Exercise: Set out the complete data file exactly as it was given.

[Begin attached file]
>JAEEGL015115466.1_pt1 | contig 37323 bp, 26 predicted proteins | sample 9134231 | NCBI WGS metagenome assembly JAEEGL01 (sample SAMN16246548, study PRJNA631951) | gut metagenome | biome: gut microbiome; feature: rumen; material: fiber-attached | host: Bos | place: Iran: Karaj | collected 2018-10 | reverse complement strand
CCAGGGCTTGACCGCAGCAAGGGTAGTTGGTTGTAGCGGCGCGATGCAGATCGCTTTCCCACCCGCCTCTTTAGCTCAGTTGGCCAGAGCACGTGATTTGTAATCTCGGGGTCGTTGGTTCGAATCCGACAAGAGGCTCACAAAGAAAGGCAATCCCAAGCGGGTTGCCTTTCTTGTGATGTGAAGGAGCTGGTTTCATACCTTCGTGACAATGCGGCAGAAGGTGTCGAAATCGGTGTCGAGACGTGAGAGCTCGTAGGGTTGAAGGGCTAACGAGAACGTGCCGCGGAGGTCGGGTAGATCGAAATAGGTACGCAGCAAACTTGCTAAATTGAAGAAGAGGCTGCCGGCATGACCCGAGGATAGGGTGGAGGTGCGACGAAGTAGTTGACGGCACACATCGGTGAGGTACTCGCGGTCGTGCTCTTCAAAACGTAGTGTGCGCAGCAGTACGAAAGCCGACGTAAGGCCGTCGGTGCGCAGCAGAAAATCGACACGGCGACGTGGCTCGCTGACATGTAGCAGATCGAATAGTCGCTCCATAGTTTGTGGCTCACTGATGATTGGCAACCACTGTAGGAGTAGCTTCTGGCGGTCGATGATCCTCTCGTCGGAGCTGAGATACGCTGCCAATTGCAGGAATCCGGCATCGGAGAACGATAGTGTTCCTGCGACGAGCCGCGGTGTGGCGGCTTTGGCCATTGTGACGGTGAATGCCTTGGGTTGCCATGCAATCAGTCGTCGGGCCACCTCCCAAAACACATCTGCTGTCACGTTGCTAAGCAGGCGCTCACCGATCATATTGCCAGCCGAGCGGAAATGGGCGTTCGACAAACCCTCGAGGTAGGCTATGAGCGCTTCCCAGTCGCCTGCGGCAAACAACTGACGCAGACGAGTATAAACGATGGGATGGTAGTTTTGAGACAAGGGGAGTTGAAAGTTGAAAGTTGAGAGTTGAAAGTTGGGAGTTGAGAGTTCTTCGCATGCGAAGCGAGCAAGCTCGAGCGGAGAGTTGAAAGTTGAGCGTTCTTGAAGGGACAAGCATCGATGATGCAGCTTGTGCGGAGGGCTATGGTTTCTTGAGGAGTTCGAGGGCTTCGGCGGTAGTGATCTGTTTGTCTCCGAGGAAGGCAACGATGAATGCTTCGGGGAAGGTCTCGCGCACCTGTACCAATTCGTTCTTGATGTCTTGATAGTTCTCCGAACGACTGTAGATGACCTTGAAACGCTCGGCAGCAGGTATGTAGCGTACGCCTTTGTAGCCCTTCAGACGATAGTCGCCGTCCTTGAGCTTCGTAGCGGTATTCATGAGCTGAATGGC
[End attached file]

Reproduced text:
>JAEEGL015115466.1_pt1 | contig 37323 bp, 26 predicted proteins | sample 9134231 | NCBI WGS metagenome assembly JAEEGL01 (sample SAMN16246548, study PRJNA631951) | gut metagenome | biome: gut microbiome; feature: rumen; material: fiber-attached | host: Bos | place: Iran: Karaj | collected 2018-10 | reverse complement strand
CCAGGGCTTGACCGCAGCAAGGGTAGTTGGTTGTAGCGGCGCGATGCAGATCGCTTTCCCACCCGCCTCTTTAGCTCAGTTGGCCAGAGCACGTGATTTGTAATCTCGGGGTCGTTGGTTCGAATCCGACAAGAGGCTCACAAAGAAAGGCAATCCCAAGCGGGTTGCCTTTCTTGTGATGTGAAGGAGCTGGTTTCATACCTTCGTGACAATGCGGCAGAAGGTGTCGAAATCGGTGTCGAGACGTGAGAGCTCGTAGGGTTGAAGGGCTAACGAGAACGTGCCGCGGAGGTCGGGTAGATCGAAATAGGTACGCAGCAAACTTGCTAAATTGAAGAAGAGGCTGCCGGCATGACCCGAGGATAGGGTGGAGGTGCGACGAAGTAGTTGACGGCACACATCGGTGAGGTACTCGCGGTCGTGCTCTTCAAAACGTAGTGTGCGCAGCAGTACGAAAGCCGACGTAAGGCCGTCGGTGCGCAGCAGAAAATCGACACGGCGACGTGGCTCGCTGACATGTAGCAGATCGAATAGTCGCTCCATAGTTTGTGGCTCACTGATGATTGGCAACCACTGTAGGAGTAGCTTCTGGCGGTCGATGATCCTCTCGTCGGAGCTGAGATACGCTGCCAATTGCAGGAATCCGGCATCGGAGAACGATAGTGTTCCTGCGACGAGCCGCGGTGTGGCGGCTTTGGCCATTGTGACGGTGAATGCCTTGGGTTGCCATGCAATCAGTCGTCGGGCCACCTCCCAAAACACATCTGCTGTCACGTTGCTAAGCAGGCGCTCACCGATCATATTGCCAGCCGAGCGGAAATGGGCGTTCGACAAACCCTCGAGGTAGGCTATGAGCGCTTCCCAGTCGCCTGCGGCAAACAACTGACGCAGACGAGTATAAACGATGGGATGGTAGTTTTGAGACAAGGGGAGTTGAAAGTTGAAAGTTGAGAGTTGAAAGTTGGGAGTTGAGAGTTCTTCGCATGCGAAGCGAGCAAGCTCGAGCGGAGAGTTGAAAGTTGAGCGTTCTTGAAGGGACAAGCATCGATGATGCAGCTTGTGCGGAGGGCTATGGTTTCTTGAGGAGTTCGAGGGCTTCGGCGGTAGTGATCTGTTTGTCTCCGAGGAAGGCAACGATGAATGCTTCGGGGAAGGTCTCGCGCACCTGTACCAATTCGTTCTTGATGTCTTGATAGTTCTCCGAACGACTGTAGATGACCTTGAAACGCTCGGCAGCAGGTATGTAGCGTACGCCTTTGTAGCCCTTCAGACGATAGTCGCCGTCCTTGAGCTTCGTAGCGGTATTCATGAGCTGAATGGC